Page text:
Daniel Jensen

Daniel Jensen Patron

Favorite films

  • The Lady Eve
  • Basic Instinct
  • Double Indemnity
  • The Last Seduction

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  • Jennifer's Body

    ★★★★½

  • Eve of Destruction

    ★½

  • Eternal Sunshine of the Spotless Mind

    ★★★½

  • The Hills Have Eyes Part 2

    ★★½

Recent reviews

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  • Jennifer's Body

    Jennifer's Body

    ★★★★½

    Feels like looking at an knife at an antique store, one that is underpriced because it has been beaten to shit and dulled (by a studio, for example), but there’s still a glint to the steel that indicates it was murderously sharp at one point, able to disembowel with a stroke.

    Or maybe I’m wrong, and Jennifer’s Body was always soft around the edges[1]. The framing device is mostly[2] useless (and retrospectively makes no sense[3]), and every time the movie…

  • Eve of Destruction

    Eve of Destruction

    ★½

    If AI ever truly catches on as a screenwriting solution, I have no doubt this will be incorrectly considered an early example by some students with a loose grasp on chronology. Instead, the more widely read will intuit it was composed during a Robert McKee STORY seminar, or at least you will be extremely hard-pressed to convince me otherwise.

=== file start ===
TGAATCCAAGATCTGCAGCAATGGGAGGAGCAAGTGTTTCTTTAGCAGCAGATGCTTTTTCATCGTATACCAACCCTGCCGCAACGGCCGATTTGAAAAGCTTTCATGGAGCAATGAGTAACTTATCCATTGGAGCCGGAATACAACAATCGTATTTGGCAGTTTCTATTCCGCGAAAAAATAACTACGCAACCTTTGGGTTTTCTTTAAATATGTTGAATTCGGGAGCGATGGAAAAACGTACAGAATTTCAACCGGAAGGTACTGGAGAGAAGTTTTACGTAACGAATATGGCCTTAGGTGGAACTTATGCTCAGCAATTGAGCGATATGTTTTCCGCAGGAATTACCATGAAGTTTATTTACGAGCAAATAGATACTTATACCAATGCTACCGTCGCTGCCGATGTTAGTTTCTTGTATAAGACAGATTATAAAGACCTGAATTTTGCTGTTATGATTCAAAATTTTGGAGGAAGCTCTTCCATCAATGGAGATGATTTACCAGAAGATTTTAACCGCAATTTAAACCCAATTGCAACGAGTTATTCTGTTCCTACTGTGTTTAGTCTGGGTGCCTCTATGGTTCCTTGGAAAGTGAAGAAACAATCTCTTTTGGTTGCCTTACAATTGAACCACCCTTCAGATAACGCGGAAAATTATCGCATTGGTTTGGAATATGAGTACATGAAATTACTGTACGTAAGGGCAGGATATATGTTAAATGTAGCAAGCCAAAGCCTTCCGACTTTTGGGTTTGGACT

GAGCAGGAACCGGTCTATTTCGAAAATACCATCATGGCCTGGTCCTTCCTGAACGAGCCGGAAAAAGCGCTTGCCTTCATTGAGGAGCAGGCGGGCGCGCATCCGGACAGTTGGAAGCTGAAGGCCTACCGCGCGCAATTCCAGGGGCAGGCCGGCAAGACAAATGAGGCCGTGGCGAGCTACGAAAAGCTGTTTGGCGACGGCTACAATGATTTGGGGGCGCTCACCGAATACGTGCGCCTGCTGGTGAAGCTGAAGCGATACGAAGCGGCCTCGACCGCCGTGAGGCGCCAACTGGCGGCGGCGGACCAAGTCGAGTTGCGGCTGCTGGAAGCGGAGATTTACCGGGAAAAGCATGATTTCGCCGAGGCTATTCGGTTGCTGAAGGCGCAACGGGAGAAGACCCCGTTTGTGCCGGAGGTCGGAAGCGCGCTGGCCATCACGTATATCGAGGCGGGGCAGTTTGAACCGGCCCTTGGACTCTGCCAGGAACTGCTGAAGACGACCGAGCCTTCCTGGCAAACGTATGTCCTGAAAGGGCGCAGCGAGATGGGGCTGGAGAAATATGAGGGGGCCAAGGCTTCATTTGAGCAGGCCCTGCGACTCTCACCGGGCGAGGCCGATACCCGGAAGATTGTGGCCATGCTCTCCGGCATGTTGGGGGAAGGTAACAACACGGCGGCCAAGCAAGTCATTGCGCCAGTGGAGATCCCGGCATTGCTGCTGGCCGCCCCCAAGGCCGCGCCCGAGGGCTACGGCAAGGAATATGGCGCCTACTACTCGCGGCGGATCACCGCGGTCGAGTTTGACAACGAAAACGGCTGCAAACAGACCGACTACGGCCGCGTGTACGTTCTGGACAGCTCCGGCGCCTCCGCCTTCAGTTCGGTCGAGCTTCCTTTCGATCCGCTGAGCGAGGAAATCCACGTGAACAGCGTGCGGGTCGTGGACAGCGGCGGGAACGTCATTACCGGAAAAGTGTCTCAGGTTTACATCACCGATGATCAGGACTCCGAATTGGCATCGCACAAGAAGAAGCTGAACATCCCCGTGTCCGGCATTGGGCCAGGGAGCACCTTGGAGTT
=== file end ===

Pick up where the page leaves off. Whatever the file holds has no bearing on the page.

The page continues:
Which is to say that no amount of skill or resources could turn this basic of a story into anything excellent,…

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  • Murder on the Orient Express

    Murder on the Orient Express

    ★★★

    Over the last few of decades of film, it has often been the case that a director will take a person with whom he is in love and create a movie that is a cinematic monument to how beautiful that person was at that time.

    Examples include Woody Allen creating Annie Hall for Diane Keaton, Luc Besson creating The Messenger for Milla Jovovich, and Quentin Tarantino making the Kill Bill movies with Uma Thurman.

    But not a single one of…

  • Eternal Sunshine of the Spotless Mind

    Eternal Sunshine of the Spotless Mind

    ★★★½

    Still cogitating on the abortion metaphor, here, regarding how obvious it is in retrospect, and how on Earth I could have missed it in the first place.

    What felt impossibly romantic to me 20 years ago ("Okay." "Okay.") now feels like a small-t tragedy with people stuck in permanent ruts as to what and who they like; it's easy to classify it as an allegory about the tyranny of the familiar (as in recognition patterns) if one chooses. There is…